Weird plants to grow indoors

Weird plants to grow indoors

Weird plants to grow indoors

Mehmet Ali Yalcin

A science geek at heart, Mehmet Ali discovered his love for plants at a young age. His backyard was filled with a lush garden containing fruit trees, mangoes, and chilies. During his college days, his love for plants blossomed. His fascination with different plant species led him to study Botany and Zoology at Dokuz Eylül University, and he gained the first place award in the university’s plant science competition. After college, Mehmet started experimenting with indoor plants.

(Photo: Michael Martz)

While growing indoor plants may not seem exciting, there are many reasons to care about it. When it comes to growing your own flowers, herbs, and veggies, it’s a fun and efficient way to cut down on food costs. Even if you live in a tiny apartment, you can still grow your own food to enjoy a more diverse diet. Finally, having a few indoor plants around can beautify your home.

This article covers a collection of weird, interesting, and uncommon plants you can grow indoors. The plants are divided into three categories. The first includes plants that are difficult to find, which is a nice piece of trivia for your next plant-related party conversation. The second group includes plants that are commonly found outdoors, but they have been successfully brought into a home. Finally, there are plants that are commonly found in pots. This includes species that thrive indoors, such as cacti and succulents.

Flowering species

Learn how to grow some weird and wonderful flowering plants.

Plants of the first group

When growing plants outdoors, you’re bound to come across many different species. Even though these plants may not be the ones that are common and present in your region, they may still be new to you. In this article, I’m listing plants that are difficult to find, and they are often out of reach because you’re not likely to see them growing in an outdoor garden.

1. Hypericum perforatum – St. John’s wort

Photo courtesy of Wikipedia Commons.

An easily recognizable plant that blooms in spring, St. John’s wort is actually an herb and not a flower. St. John’s wort is the medicinal herb that’s popular for its ability to heal and revitalize the body. This plant was used to treat wounds and infections, as well as mental disorders. Due to its healing qualities, St. John’s wort is a common addition to cosmetics, soaps, and topical ointments.

2. Liriope muscari – purple lilyturf

If you are into flower arranging, purple lilyturf may be for you. Purple lilyturf is one of the best flowers to use for flower arranging because of its beautiful, soft purple blossoms. The flowers can be brightened up by keeping it in full sun.

3. Melastoma malabathricum – blue morning glory

Photo courtesy of Marianna and the Morning Star.

Usually used as a perennial, the blue morning glory is best known for its beautiful blue flowers. Morning glories are widely popular for their capacity to be trained and used as a flower decoration.

4. Acalypha acutifolia – waxweed

Acalypha is one of the fastest growing plants in the garden. Waxweed is an annual that often makes the transition from perennial to annual in early summer. Acalypha is known for its specific role in certain ayurvedic preparations, but this plant is often considered a weed. If you want to get a more detailed description of this plant, you may check out my article on the origins of ayurvedic medicines.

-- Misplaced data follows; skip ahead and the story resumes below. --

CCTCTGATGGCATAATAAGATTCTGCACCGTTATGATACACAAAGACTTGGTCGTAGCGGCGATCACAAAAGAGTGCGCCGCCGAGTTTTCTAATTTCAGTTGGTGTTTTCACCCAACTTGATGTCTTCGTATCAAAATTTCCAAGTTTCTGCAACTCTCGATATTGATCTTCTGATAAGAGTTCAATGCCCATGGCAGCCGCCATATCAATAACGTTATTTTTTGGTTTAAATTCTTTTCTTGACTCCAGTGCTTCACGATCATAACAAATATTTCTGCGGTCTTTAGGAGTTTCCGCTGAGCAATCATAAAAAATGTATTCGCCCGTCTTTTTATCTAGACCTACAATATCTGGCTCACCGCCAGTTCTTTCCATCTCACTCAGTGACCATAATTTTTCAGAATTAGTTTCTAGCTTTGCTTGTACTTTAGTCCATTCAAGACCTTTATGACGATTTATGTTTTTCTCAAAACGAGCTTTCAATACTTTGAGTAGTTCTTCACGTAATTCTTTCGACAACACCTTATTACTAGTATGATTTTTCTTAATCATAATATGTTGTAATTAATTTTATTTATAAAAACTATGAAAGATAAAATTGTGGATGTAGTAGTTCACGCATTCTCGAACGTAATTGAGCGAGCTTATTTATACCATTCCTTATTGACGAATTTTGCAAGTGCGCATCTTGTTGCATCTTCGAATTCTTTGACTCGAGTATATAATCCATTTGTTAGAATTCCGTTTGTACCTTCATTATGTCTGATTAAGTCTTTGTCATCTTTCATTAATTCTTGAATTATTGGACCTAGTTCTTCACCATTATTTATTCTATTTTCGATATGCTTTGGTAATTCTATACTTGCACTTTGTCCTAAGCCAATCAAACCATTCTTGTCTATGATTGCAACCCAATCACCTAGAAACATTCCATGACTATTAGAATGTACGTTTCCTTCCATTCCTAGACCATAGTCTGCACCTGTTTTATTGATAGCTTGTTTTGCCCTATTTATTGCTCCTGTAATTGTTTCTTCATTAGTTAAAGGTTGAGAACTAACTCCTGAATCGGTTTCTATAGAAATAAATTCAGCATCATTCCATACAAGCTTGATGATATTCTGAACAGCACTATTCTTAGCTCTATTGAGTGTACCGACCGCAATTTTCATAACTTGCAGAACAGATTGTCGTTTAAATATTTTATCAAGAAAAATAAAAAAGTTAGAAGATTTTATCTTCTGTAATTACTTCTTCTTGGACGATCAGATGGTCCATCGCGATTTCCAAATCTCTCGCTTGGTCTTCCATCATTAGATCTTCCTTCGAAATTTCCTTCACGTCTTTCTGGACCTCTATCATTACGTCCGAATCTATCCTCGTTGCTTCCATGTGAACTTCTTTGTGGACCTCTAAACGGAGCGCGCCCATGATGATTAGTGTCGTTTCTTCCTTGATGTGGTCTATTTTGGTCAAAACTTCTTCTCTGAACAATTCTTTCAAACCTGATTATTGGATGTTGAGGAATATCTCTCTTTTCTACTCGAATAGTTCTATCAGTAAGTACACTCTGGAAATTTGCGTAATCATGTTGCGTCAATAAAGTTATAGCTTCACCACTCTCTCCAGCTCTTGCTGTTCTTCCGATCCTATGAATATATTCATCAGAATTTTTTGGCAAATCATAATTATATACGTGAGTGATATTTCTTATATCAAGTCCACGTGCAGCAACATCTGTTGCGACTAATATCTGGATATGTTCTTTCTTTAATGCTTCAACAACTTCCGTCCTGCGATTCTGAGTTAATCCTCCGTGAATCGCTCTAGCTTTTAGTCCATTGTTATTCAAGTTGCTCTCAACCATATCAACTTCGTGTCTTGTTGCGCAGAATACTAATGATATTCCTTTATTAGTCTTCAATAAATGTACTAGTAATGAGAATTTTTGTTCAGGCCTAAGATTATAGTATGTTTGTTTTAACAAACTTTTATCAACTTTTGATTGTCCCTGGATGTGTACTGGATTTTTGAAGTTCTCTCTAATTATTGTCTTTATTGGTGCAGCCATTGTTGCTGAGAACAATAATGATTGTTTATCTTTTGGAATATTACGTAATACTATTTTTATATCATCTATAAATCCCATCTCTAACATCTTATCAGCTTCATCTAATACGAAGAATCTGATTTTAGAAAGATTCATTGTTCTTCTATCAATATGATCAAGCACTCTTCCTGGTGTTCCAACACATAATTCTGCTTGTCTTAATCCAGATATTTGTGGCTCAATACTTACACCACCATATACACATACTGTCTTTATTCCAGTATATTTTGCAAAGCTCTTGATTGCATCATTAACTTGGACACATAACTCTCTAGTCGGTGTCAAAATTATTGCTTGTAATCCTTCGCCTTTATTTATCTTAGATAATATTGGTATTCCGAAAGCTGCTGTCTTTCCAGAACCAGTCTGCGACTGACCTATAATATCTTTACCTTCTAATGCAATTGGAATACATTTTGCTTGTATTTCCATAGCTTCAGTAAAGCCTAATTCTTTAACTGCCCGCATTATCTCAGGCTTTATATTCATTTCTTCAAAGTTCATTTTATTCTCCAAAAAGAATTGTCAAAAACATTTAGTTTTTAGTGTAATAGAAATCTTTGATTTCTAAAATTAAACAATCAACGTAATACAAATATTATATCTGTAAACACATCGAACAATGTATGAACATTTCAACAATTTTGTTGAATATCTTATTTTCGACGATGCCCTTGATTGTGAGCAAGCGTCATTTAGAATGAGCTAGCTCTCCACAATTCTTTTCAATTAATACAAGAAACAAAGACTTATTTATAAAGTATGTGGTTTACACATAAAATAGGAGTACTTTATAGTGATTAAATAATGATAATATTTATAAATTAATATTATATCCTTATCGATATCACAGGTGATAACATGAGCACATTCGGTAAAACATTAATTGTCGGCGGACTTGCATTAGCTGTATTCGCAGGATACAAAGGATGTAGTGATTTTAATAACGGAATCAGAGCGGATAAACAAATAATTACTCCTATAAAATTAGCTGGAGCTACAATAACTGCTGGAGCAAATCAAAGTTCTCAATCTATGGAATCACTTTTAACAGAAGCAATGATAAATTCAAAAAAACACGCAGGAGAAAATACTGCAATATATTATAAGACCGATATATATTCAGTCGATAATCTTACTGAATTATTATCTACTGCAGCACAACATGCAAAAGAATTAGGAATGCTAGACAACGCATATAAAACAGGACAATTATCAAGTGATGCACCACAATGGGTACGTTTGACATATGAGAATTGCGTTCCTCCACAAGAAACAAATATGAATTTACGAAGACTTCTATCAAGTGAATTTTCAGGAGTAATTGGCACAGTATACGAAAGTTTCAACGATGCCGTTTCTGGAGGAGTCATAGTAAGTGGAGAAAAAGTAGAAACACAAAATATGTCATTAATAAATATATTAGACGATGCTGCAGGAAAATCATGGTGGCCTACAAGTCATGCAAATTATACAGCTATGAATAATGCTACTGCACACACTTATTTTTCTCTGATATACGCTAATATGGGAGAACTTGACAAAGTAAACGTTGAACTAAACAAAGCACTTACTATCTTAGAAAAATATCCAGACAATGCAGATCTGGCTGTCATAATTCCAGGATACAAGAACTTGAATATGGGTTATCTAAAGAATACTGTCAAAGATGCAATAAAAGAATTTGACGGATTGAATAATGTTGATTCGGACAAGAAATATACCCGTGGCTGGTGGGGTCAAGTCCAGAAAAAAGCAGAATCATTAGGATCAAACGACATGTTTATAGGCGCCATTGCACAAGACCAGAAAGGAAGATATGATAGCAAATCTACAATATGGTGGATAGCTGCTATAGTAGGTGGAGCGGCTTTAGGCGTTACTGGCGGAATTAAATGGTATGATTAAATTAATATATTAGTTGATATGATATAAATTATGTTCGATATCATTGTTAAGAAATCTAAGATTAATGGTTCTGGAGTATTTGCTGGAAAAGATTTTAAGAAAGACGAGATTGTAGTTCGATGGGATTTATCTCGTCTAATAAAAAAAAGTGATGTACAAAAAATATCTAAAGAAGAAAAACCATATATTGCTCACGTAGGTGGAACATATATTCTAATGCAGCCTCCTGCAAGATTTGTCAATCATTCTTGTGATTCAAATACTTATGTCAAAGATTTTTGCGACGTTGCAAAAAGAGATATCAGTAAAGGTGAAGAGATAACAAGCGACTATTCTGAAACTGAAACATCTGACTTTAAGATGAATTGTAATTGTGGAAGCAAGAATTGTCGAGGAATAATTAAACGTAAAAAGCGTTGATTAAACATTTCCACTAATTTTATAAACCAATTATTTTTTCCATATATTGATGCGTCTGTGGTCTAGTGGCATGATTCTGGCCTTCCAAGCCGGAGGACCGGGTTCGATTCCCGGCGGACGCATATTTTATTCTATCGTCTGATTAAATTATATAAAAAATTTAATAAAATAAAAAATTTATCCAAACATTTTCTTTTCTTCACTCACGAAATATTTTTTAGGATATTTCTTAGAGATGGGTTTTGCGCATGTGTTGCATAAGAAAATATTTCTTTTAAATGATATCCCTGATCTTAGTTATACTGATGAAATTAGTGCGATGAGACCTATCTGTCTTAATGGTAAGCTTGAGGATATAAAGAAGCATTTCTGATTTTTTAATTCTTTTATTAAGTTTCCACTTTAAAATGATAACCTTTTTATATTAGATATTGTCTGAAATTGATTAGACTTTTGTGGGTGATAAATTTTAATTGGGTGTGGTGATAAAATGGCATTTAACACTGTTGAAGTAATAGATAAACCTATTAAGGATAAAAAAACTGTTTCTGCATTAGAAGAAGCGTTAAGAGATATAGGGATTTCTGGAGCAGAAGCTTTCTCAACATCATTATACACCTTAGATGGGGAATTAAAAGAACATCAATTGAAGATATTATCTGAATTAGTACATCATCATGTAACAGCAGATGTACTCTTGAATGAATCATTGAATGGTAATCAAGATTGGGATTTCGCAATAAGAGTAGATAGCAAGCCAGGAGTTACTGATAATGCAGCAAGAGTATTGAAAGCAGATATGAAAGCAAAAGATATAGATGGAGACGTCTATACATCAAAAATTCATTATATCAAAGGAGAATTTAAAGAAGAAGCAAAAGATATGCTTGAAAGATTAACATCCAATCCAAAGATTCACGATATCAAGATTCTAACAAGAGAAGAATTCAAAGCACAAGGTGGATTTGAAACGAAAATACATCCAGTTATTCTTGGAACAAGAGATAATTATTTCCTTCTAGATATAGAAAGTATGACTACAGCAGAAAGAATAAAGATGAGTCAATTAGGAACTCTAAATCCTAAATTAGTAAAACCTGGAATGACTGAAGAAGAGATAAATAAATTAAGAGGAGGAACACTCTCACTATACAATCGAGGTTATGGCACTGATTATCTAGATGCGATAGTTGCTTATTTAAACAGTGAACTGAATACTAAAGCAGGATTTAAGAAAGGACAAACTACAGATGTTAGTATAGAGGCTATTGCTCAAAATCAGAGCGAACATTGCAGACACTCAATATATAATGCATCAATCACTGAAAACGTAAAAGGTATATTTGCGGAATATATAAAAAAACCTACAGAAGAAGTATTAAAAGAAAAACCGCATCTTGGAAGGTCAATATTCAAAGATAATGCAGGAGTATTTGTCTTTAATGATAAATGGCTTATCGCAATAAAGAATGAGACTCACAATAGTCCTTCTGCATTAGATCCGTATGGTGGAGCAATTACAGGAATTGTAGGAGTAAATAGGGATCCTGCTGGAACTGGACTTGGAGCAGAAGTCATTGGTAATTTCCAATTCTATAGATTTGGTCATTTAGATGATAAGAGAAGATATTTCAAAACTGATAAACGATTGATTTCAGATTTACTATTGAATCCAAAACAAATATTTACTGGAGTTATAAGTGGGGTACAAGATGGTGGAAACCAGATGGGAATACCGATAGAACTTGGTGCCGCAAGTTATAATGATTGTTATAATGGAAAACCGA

5. Bocconia frutescens – butterfly pea

Photo courtesy of Claire Collins.

Butterfly pea is a flowering plant that’s usually referred to as a climber. Its beautiful blooms can be found on the trellis and ladders. While the butterfly pea has the potential to become a showy flower, its often time-consuming to grow. Fortunately, growing butterfly pea in a pot is easier, as it requires less time and more importantly less watering.

6. Mimulus polyphemus – poisonflower

Photo courtesy of Michael Martz.

While poisonflower is not the most attractive plant, this herb is often used in a medicinal preparation. Its use is a reflection of the plant’s ability to cause hallucinations.

7. Amorphophallus Konjac

If you’re looking for the best air plants for your home, the konjac is a safe choice. When growing it, you should keep in mind that it does require a lot of light. Konjac is often used to cook because it is starchy, but it also helps with low-calorie diets.

8. Antirrhinum majus – snapdragon

If you’re a fan of traditional kites, snapdragon will be your best bet. The snapdragon is best known for its colorful blooms, but it is also used as a food item.

9. Midsomer Violet – violet

Midsomer violet is a member of the campanula family, and they are one of the most common flowers you can find in almost any garden. You can find these in abundance in urban areas, and they can grow quite well indoors. Midsomer violets thrive best in full sun and lots of water.

10. Pachysandra procumbens – Japanese spirea

Photo courtesy of Michael Martz.

In the urban gardens, this plant is known for its dense green foliage and bright orange or red flower. The flower is less commonly available than other pachysandra species. The variegated foliage will also cause a conversation starter.

11. Panicum kansumense – giant brome grass

Photo courtesy of Michael Martz.